Airway Heights will put the shovel in the ground for a long-planned $42 million water reclamation plant in early April in a bid to reuse wastewater, recharge the community’s aquifer, and save money.
The 75-acre plant will be built at Russell Street and 21st Avenue.
City officials have worked on the project for almost 10 years.
Mayor Matthew Pederson called the project “the most significant development in the history of this city” when the City Council voted last week to accept the low bidder for the first phase of construction.
Residents paid for part of the project through increased sewer rates over the past few years. That, combined with public grants and loans, helped launch the plant’s construction.
Once the plant is operating, the city will keep its recycled wastewater to help defray community sewage and water costs in the next 20 years, said City Manager Albert Tripp. The plant will also recycle about half a million gallons of water a day into the West Plains aquifer, which has been declining.
The purified water won’t be suitable for drinking but could be used for irrigation, commercial or industrial use and for wetlands. People could water their lawns with the water, for example, or Fairchild Air Force Base could use it to wash down a runway.
The city began considering the reclamation plant after learning that sewage prices would rise when Spokane upgrades the Riverside Park Water Reclamation Facility, where Airway Heights’ waste is currently treated. Studies showed it was cheaper in the long run for Airway Heights to build its own reclamation plant.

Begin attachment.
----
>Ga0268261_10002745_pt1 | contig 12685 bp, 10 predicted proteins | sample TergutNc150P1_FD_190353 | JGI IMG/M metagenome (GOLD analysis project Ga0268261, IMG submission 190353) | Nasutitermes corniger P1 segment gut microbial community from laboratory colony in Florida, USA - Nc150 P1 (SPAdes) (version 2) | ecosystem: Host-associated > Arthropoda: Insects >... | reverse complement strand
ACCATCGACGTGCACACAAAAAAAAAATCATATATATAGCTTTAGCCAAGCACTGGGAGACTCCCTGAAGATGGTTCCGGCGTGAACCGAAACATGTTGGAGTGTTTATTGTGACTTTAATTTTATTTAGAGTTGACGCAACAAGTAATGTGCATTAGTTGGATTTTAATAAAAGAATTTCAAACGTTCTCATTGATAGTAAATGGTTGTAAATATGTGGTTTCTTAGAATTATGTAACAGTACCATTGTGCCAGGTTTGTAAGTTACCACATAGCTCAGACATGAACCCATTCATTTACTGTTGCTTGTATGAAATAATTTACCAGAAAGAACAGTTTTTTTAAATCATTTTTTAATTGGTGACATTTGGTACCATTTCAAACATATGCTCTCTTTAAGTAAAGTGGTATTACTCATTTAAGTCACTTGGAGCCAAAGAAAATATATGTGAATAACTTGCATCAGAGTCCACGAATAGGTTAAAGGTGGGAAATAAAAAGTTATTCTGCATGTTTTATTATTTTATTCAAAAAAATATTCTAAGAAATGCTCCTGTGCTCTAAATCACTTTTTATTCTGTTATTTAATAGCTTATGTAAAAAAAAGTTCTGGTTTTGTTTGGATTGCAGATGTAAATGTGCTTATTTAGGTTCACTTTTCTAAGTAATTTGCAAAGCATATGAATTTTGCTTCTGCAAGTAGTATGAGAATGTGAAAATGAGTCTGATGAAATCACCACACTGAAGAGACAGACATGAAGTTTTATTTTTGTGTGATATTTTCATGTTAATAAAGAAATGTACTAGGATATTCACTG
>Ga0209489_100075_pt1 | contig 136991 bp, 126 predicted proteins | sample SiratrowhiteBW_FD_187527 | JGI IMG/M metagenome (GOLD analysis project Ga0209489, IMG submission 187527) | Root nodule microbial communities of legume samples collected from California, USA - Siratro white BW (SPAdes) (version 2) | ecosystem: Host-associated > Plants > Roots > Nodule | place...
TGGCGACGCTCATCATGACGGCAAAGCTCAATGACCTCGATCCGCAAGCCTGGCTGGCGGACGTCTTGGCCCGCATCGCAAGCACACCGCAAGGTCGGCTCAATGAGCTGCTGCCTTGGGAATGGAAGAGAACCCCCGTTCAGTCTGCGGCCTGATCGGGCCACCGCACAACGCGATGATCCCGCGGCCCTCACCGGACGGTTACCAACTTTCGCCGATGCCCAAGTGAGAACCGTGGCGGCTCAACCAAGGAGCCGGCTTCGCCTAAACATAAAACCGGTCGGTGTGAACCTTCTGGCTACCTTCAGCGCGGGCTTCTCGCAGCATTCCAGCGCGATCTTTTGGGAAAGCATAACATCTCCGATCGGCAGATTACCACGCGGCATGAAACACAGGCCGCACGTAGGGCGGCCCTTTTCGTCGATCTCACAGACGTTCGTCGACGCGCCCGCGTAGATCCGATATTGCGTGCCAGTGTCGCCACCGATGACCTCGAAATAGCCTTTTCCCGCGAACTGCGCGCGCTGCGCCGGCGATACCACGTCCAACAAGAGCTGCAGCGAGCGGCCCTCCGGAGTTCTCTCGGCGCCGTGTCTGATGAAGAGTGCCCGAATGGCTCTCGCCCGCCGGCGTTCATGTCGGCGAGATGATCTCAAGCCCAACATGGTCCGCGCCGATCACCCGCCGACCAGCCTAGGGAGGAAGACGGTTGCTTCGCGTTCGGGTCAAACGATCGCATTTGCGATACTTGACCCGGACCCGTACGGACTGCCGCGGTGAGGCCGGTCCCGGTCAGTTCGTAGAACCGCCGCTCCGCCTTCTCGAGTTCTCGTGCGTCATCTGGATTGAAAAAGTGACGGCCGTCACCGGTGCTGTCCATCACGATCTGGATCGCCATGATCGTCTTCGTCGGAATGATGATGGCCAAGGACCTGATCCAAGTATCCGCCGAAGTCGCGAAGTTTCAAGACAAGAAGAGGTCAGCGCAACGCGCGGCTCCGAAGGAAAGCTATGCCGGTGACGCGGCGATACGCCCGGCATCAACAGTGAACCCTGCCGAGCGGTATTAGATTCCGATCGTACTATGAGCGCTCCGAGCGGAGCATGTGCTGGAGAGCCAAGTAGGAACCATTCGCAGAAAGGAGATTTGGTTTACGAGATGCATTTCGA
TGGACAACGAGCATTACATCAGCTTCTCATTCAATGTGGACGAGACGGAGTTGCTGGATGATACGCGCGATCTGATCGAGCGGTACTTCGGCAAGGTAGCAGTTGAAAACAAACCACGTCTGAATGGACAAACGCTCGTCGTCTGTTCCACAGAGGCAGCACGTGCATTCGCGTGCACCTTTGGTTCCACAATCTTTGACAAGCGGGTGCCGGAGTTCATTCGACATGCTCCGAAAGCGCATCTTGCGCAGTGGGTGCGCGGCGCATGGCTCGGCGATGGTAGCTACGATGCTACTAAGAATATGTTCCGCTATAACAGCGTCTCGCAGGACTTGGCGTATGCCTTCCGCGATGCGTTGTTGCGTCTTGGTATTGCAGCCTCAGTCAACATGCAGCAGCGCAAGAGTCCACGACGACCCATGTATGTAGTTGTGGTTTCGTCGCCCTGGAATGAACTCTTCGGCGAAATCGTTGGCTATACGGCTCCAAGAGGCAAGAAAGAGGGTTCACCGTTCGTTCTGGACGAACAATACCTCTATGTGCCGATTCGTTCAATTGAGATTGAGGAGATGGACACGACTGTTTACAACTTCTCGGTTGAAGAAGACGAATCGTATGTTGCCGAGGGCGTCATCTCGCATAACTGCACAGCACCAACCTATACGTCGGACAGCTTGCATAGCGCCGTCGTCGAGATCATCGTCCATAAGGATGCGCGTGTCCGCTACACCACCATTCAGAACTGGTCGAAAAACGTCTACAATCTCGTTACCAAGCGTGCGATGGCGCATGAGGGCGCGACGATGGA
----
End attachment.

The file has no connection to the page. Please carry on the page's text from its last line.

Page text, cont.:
After being processed at the Spokane plant, treated water flows into the Spokane River.
“Every drop we send down the drain here in Airway Heights and Fairchild (Air Force Base) eventually runs down into the river,” Tripp said in an interview several months ago. “It’s a continual loss. You never see a return.”
The West Plains aquifer, an underground water resource that supplies much of the West Plains, including Airway Heights and Medical Lake, has been dwindling since the beginning of this decade. Water rights are becoming more of an issue in the area as people find themselves drilling deeper and deeper for water.
City officials tout the water reclamation project as a way of alleviating some of the depletion of the aquifer.